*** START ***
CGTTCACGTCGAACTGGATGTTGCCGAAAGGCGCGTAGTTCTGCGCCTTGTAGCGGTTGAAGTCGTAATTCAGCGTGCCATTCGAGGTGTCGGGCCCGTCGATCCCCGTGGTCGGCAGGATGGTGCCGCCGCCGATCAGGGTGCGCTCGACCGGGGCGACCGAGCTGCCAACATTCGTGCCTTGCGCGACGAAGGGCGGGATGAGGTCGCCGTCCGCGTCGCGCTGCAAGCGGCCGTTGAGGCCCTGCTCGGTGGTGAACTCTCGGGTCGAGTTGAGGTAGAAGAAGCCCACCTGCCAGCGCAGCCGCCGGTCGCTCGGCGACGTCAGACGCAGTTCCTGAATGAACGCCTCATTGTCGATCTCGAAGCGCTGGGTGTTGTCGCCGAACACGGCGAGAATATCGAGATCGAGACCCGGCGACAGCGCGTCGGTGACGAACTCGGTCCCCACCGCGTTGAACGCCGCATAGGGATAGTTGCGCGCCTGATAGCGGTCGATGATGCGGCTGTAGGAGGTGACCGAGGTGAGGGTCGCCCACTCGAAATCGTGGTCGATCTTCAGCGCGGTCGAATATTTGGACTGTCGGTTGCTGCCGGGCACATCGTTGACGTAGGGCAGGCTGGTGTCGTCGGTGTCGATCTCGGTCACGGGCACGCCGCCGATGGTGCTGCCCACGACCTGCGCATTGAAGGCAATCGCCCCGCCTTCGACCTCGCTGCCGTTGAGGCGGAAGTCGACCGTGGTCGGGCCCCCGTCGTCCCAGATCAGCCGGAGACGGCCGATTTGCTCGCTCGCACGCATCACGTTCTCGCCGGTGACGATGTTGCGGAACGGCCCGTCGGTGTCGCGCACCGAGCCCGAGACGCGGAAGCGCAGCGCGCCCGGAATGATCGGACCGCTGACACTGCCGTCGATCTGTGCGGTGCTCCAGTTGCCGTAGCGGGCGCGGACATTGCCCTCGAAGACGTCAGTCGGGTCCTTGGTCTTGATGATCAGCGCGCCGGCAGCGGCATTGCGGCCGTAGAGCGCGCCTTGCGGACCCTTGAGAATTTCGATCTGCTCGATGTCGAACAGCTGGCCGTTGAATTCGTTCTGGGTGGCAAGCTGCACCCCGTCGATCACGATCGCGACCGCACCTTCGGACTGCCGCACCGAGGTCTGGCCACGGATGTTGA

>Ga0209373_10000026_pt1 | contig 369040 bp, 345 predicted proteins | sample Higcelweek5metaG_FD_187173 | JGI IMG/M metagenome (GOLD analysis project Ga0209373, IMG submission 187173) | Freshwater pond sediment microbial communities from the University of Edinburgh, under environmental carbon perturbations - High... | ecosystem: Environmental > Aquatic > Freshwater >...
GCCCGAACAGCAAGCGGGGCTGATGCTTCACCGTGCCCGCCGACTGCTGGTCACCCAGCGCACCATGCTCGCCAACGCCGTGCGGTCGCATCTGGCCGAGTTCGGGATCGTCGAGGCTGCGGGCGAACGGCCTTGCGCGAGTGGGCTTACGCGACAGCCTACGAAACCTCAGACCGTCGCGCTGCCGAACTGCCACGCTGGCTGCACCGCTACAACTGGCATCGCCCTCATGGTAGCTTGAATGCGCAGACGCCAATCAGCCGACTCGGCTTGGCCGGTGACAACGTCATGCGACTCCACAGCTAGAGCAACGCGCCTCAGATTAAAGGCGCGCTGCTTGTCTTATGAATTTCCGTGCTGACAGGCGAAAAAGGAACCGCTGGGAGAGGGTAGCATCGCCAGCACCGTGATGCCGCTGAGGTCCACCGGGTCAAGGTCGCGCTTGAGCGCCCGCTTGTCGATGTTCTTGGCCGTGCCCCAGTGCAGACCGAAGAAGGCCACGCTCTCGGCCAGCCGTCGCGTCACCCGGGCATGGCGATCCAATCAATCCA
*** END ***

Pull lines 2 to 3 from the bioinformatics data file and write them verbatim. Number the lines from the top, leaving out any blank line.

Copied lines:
>Ga0209373_10000026_pt1 | contig 369040 bp, 345 predicted proteins | sample Higcelweek5metaG_FD_187173 | JGI IMG/M metagenome (GOLD analysis project Ga0209373, IMG submission 187173) | Freshwater pond sediment microbial communities from the University of Edinburgh, under environmental carbon perturbations - High... | ecosystem: Environmental > Aquatic > Freshwater >...
GCCCGAACAGCAAGCGGGGCTGATGCTTCACCGTGCCCGCCGACTGCTGGTCACCCAGCGCACCATGCTCGCCAACGCCGTGCGGTCGCATCTGGCCGAGTTCGGGATCGTCGAGGCTGCGGGCGAACGGCCTTGCGCGAGTGGGCTTACGCGACAGCCTACGAAACCTCAGACCGTCGCGCTGCCGAACTGCCACGCTGGCTGCACCGCTACAACTGGCATCGCCCTCATGGTAGCTTGAATGCGCAGACGCCAATCAGCCGACTCGGCTTGGCCGGTGACAACGTCATGCGACTCCACAGCTAGAGCAACGCGCCTCAGATTAAAGGCGCGCTGCTTGTCTTATGAATTTCCGTGCTGACAGGCGAAAAAGGAACCGCTGGGAGAGGGTAGCATCGCCAGCACCGTGATGCCGCTGAGGTCCACCGGGTCAAGGTCGCGCTTGAGCGCCCGCTTGTCGATGTTCTTGGCCGTGCCCCAGTGCAGACCGAAGAAGGCCACGCTCTCGGCCAGCCGTCGCGTCACCCGGGCATGGCGATCCAATCAATCCA